Talk about a great mission. This shel-ter- based campaign wants to save
the lives of a million North American
cats over five years — 2014 through
2018. The project is a joint venture
of two highly respected shelter medicine programs: the UC Davis Koret
Shelter Medicine Program and the
Maddie’s Shelter Medicine Program
at the University of Florida. Leading
the Million Cat Challenge are the
directors of both programs, Dr. Kate
Hurley (UC Davis) and Dr. Julie Levy
(University of Florida), two well-known experts in community cat
health, care, and management.
The program is open to all North
American animal shelters that work
to save the lives of cats and are
working with one or more of the
program’s five key initiatives: alternatives to intake, managed admission,
capacity for care, removing barriers
to adoption, and return to field.
Interested cat lovers like us can keep
track of the campaign’s progress by
checking out the daily updates touted on the Million Cat Counter on the
website’s home page, and by signing
up for email updates at millioncat
I was lucky enough to talk to the
two very busy directors and find out
more about the program.
Q: Why focus on cats? Why not dogs?
DR. HURLEY: There was certainly a
greater sense of urgency for cats.
Across the United States, cats were
being euthanized about three times
or more the rate of dogs. … There
is a significant contribution to cats
in shelters from community cats,
or free-roaming cat populations;
we don’t really have an equivalent
free-roaming dog population that we
wrangle with in North America. So,
there was both a greater need — and
potentially a greater opportunity —
in changing some of our approaches
to cats in ways that wouldn’t work
well for dogs.
Q: What was the inspiration behind the Million Cat
DR. HURLEY: The inspiration really came
from two directions: There was a campaign in the human health field called
the 100,000 Lives Campaign, and I read
about it in a book called Switch: How
to Change Things When Change is Hard.
… And, at the same time, the inspiration
also came from what we were seeing in
shelters. We were seeing shelters implement practical, field-tested — by definition — initiatives that could be replicated
at shelters across the country and seeing
dramatic results in terms of increasing
the number of lives they were saving.
It started with the 1,000 Cat
Challenge … with only 10 shelters. And
they committed to saving 1,000 more
lives in the first six months of 2013
compared to the first six months of
2012. And that was just 10 shelters, and
they did it. If that could happen with 10
shelters, what if we had 100 shelters in
a room? And it so happens, in early 2013
at the (Humane Society of the United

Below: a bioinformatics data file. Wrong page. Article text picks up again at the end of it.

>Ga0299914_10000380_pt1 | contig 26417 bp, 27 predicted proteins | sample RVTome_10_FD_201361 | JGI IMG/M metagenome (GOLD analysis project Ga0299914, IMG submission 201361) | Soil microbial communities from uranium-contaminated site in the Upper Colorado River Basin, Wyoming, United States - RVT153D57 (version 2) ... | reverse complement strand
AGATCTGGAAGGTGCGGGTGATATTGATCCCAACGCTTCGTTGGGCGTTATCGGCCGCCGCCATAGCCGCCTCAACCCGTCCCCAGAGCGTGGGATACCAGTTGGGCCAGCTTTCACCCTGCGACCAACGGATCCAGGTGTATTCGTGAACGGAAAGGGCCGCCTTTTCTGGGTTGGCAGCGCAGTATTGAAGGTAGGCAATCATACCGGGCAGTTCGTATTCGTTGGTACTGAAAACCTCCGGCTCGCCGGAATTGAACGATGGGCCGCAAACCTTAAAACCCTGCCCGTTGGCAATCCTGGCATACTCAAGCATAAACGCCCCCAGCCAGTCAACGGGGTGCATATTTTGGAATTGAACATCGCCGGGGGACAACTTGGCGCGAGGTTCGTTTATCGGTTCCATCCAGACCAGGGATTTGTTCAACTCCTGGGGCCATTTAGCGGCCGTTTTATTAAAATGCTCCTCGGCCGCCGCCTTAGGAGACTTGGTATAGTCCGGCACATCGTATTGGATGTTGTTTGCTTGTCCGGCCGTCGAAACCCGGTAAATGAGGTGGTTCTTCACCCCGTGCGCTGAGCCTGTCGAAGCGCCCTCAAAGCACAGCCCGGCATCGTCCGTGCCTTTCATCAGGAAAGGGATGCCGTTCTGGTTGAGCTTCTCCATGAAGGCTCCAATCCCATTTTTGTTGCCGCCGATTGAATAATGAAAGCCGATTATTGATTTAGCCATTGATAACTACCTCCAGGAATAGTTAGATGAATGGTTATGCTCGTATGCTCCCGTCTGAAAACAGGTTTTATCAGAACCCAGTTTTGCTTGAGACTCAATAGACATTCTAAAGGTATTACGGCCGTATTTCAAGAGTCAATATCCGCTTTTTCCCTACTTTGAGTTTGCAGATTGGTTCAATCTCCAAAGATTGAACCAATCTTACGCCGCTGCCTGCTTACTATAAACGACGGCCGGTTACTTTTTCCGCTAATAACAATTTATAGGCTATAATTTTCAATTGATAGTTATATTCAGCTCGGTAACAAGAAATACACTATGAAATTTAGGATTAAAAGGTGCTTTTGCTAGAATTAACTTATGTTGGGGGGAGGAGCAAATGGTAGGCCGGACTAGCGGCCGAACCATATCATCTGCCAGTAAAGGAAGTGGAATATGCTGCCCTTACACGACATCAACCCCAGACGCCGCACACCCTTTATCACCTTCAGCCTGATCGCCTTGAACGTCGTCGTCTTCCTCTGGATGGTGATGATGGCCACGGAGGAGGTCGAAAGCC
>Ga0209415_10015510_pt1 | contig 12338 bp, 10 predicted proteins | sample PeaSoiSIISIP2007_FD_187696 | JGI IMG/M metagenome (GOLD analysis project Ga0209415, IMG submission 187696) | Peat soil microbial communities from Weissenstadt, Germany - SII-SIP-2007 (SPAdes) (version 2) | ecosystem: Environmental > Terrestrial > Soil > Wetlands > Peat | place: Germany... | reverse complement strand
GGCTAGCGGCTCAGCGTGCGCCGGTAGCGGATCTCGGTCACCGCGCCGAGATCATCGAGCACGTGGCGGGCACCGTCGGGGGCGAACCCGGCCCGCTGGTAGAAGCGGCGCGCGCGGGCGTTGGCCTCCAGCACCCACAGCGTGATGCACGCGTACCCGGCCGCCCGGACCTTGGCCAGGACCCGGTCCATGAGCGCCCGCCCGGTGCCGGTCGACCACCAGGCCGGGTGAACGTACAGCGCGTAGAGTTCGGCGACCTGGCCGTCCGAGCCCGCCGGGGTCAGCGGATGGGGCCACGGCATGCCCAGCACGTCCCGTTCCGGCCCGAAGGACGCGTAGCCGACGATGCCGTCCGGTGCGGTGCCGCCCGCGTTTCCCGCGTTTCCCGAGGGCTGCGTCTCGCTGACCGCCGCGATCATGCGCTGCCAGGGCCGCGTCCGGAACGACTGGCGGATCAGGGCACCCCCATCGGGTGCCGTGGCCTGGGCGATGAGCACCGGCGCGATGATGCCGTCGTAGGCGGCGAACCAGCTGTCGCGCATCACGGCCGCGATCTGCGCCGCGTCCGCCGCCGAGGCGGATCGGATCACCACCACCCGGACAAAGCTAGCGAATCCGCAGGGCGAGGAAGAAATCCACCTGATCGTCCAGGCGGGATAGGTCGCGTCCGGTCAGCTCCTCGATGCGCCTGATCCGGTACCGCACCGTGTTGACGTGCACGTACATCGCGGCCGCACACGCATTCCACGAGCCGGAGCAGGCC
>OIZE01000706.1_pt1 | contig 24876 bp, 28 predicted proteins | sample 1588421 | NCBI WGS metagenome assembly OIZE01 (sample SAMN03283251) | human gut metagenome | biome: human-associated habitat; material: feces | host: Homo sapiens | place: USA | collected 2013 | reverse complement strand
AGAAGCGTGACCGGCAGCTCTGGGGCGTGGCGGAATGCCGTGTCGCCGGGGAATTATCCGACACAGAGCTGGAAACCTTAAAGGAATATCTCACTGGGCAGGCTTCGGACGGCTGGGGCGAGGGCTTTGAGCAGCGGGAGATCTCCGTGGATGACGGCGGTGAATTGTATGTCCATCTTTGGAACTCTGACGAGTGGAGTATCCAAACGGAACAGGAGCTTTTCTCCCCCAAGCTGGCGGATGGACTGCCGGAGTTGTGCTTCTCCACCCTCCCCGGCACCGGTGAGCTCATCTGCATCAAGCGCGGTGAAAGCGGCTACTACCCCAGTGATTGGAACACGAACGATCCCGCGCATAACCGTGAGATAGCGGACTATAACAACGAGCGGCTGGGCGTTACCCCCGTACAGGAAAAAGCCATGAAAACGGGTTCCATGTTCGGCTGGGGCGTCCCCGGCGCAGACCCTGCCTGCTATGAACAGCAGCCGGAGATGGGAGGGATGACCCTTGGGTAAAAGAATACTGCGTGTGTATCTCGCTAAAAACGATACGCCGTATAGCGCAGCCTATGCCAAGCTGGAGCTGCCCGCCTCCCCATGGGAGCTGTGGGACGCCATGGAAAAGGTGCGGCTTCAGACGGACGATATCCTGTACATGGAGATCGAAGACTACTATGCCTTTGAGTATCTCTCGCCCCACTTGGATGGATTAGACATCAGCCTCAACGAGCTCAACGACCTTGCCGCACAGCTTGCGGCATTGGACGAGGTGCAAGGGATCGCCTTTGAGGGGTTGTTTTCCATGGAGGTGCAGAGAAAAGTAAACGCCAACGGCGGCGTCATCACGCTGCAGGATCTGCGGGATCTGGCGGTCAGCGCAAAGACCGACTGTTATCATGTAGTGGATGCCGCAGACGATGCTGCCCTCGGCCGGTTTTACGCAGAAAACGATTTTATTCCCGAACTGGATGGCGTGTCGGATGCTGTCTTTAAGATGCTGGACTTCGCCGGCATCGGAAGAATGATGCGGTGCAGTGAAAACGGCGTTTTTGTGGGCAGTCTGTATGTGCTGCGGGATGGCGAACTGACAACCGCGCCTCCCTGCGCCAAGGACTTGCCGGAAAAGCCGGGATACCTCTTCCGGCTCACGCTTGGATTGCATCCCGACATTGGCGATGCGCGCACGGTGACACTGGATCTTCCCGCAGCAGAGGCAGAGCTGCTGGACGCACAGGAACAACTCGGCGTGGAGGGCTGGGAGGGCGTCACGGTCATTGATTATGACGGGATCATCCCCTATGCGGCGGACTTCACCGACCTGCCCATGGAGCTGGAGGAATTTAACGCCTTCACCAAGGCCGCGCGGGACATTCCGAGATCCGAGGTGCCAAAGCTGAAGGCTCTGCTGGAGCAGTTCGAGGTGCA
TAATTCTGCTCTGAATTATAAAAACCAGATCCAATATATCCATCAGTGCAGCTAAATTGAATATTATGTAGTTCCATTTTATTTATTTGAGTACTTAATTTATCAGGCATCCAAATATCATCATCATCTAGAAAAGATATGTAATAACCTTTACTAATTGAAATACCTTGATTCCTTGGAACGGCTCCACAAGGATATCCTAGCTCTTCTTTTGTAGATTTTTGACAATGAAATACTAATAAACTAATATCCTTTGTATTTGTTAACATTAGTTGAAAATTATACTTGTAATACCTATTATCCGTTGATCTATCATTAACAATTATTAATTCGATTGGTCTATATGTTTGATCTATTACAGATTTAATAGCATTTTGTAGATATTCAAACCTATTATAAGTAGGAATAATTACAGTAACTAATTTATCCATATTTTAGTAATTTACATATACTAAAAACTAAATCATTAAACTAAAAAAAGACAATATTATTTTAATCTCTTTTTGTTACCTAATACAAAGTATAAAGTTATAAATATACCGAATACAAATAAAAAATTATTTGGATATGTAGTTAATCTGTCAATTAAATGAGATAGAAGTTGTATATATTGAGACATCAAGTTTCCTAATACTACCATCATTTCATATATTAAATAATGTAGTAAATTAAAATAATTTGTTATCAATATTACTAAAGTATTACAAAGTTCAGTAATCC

States) Animal Care Expo, we had more
than 100 shelters in a room talking
about these same techniques and strategies, and so we took the opportunity to
issue the 100,000 Cat Challenge.
… There’s more than 10 times that
many shelters in North America, so it
seemed like it could be scaled up. And
really the goal was to make visible the
progress the shelters were making, not
just for the public but for other shelters
and for themselves, to celebrate their
progress, share the strategies that they
were finding success with, work together
to overcome the challenges, and really
create many successful models.
Q: What can cat owners do that are not part of shelters?
DR. LEVY: The participation of the public,
rescue groups, and of veterinarian clinics
is critical to helping the shelters to be
successful. Shelters will have a hard time
doing it on their own without the support of their communities. So the way
individuals can get involved is to ask their
shelters what kind of help they need.
Very often the answer is they need more
foster homes, they need more volunteers
in the shelter helping promote adoptions,
or they need more help with off-site
adoption programs. Or, they can help by
joining a rescue group, so that the rescue
groups can take more cats from the shelters and adopt them out.
Q: Once the program ends, then what?
DR. LEVY: One thing that we expect and
hope will happen is that we are going
to hit a million lives saved much sooner
than five years. Because there should be
increased gains every single year as we
add more shelters and those shelters
become more and more sophisticated
and efficient at helping cats. … I suspect
that this program will evolve as needs
emerge, and we will continue to raise our
goals, and develop new tools for shelters as the easy stuff gets done, and we
encounter greater challenges that are left.
DR. HURLEY: We are already seeing a
lot of momentum, and certainly I hope
that well before even we hit a million,
there will be a tremendous amount of
just viral momentum for strategies that
work for cats in communities across
North America. And then the Million Cat
Challenge resource center will continue
to grow, but in some ways, it will get
less necessary as the campaign evolves
and just become part of an established
practice as a way to do things for cats in
shelters in North America.
10/ MILLION CAT CHALLENGE
Dr. Kate Hurley